The British Textile Biennial 2019 is a showcase of fabric as a means of expression, exploring the dynamics between cloth, culture, protest and identity. As part of the Biennial the Great Barn at Gawthorpe Hall, a 17th century building recently renovated by the National Trust, plays host to Alice Kettle’s exhibition Thread Bearing Witness. It creates a dramatic backdrop to Kettle’s work; on entering the room, the impression of muted light is immediately overshadowed by the three huge pieces named ‘Sea’, ‘Ground’ and ‘Sky’ (all 2018).
One’s initial impression is scale, massive structures that could easily be mistaken as paintings. However, take a few steps closer and they reveal themselves as a network of delicately intricate works made from threads and embroidery. The visible effort behind these mammoth objects overpowers. There is a great deal to digest; scanning their surfaces reveals so many different things. Even from the back, they tell a different story of detail that amplifies the effort of their production further.
Conscious displacement is traumatic; travelling over large bodies of water or land, with little in the way of belongings is extreme. Kettle has attempted to portray this situation through metaphorical reference of the journey tied together via threads. Each tapestry is a mixture of layered thread work; some areas tightly woven, others loosely stitched. Drawings have been replaced by patches of embroidery, each having their own contribution to the overall narrative. Step back and a huge statement of shape, texture and layers provides for a new experience.
‘Sea’ has an innate sense of drama; powerful blues, flashes of colour and metallic threads. The symbolic reference to frightful sea-based journeys is spectacular. The vivid orange a reminder of life vests, dotted upon the powerful ocean surface. ‘Sky’ like all the three pieces is made from gifted sketches. It’s a shared view, a perspective of contribution converted to textile. The colour of ‘Sky’ is pale, cloud like; interspersed are small images of faces, objects and arrows across the whole canvas. Each one, slightly different. The birds and kite shapes scattered around provide small amounts of visual relief against the large expanse of cold tones. ‘Ground’ stands apart from the other two pieces, as its earthy hues create the idea of pathways across the soil, relocating to new places of safety. Stick like figures scatter across the mud, along with the embroidered word ‘freedom’. The occasional symbol of positivism, a heart, a flower all suggesting ideas of relief rather than anxiety.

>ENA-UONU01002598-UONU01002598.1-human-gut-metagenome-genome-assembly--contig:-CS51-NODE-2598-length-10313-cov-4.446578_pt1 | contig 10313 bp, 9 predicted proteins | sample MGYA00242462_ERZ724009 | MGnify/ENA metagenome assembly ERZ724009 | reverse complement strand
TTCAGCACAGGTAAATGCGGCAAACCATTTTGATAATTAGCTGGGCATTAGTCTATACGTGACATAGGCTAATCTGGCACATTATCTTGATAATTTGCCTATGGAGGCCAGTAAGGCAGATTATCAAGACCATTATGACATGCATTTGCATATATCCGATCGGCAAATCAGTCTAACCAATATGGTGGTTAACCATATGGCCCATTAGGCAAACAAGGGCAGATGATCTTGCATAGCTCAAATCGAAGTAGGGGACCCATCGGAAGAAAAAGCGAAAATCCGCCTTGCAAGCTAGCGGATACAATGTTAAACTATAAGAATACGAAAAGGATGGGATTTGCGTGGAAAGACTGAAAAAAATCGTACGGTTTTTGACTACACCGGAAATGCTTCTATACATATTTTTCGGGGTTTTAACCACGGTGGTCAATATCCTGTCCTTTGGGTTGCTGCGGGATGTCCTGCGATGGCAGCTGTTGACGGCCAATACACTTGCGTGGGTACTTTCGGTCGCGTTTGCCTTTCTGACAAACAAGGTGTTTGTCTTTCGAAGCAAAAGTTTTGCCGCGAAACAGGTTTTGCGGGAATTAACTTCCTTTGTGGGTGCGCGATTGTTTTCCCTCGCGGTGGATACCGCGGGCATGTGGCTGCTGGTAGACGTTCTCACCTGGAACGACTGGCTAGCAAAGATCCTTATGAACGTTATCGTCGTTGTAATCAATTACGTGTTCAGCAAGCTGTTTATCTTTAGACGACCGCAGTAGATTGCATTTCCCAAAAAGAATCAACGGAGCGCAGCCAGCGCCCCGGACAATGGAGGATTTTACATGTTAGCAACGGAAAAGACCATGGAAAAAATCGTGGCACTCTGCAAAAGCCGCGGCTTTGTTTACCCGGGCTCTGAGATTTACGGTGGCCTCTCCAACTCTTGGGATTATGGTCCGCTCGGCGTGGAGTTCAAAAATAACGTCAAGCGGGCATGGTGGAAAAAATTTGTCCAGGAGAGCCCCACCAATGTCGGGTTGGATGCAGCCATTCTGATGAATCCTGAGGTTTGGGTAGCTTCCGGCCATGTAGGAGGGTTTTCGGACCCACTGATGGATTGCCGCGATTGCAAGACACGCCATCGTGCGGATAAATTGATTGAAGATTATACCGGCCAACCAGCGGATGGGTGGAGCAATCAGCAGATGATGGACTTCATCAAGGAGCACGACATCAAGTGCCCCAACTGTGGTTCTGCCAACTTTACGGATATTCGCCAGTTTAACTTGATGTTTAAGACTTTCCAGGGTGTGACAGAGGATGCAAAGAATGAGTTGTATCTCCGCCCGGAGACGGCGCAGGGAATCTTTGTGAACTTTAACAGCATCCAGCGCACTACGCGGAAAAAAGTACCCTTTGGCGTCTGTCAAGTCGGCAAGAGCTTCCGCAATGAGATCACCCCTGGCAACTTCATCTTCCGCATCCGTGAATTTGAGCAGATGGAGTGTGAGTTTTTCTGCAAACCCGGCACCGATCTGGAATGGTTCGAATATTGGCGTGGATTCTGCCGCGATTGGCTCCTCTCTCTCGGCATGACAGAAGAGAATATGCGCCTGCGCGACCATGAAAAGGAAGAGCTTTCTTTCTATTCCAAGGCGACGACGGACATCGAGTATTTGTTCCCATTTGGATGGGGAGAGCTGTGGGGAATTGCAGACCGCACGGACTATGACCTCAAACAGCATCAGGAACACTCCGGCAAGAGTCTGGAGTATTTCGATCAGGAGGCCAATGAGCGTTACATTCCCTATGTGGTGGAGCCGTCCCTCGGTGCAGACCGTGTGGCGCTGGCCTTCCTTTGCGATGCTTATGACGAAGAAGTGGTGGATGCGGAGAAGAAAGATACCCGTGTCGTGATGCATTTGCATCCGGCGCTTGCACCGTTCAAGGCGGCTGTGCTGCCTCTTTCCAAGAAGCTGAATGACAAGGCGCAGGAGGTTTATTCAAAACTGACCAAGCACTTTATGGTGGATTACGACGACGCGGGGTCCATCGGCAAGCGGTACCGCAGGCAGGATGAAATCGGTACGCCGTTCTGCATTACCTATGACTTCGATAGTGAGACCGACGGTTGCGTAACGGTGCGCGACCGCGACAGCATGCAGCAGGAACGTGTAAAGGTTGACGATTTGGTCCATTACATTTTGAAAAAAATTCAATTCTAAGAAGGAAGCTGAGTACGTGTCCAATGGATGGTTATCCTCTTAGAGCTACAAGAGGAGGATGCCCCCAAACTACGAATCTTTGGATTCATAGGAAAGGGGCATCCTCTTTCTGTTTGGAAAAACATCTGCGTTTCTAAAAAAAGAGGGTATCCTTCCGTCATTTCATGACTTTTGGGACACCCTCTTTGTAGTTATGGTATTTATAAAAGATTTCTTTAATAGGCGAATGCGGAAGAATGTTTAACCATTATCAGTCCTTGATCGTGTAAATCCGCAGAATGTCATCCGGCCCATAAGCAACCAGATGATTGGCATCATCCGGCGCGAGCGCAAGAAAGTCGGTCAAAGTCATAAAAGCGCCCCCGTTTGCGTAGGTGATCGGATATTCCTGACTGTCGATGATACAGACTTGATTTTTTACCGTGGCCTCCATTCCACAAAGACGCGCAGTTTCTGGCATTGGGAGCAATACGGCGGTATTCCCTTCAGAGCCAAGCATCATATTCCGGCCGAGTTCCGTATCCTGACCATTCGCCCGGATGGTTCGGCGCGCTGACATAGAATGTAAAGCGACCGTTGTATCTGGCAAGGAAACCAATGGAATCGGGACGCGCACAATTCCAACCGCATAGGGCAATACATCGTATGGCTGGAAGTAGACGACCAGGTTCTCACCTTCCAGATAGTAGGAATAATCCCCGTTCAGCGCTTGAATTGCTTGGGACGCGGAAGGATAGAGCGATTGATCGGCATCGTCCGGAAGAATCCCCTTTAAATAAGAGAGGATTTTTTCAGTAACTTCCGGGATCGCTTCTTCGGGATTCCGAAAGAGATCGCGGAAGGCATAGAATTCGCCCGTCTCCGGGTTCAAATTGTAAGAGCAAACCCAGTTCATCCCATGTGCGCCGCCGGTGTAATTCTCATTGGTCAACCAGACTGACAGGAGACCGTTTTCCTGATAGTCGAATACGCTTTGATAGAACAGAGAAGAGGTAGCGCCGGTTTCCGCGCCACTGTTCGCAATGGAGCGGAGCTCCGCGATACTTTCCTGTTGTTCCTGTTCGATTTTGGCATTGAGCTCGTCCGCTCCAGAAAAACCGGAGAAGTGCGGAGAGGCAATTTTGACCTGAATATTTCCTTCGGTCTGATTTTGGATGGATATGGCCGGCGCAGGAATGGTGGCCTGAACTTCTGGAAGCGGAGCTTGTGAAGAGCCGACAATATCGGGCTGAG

Kettle never knew what the real impact of these pieces would be until they were finally hung, the sheer scale of them being used to such great effect. Her aim to use stitching as a language common across cultures resonates; anyone can stitch and it is through this activity that transcends cultures and borders that Kettle’s work can foster a sense of shared humanity set against the backdrop of Pennine Lancashire, where the craft has such a deep-rooted history. Cotton has been a common language in these parts for over one hundred and fifty years, even to the point of causing mass social unrest; the metaphor that Kettle has generated takes on even more cultural relevance which we all should note.
Michael Orr is a freelance media creative based in Preston.
Alice Kettle – Thread Bearing Witness, Gawthorpe Hall, Burnley.
4 October – 3 November 2019.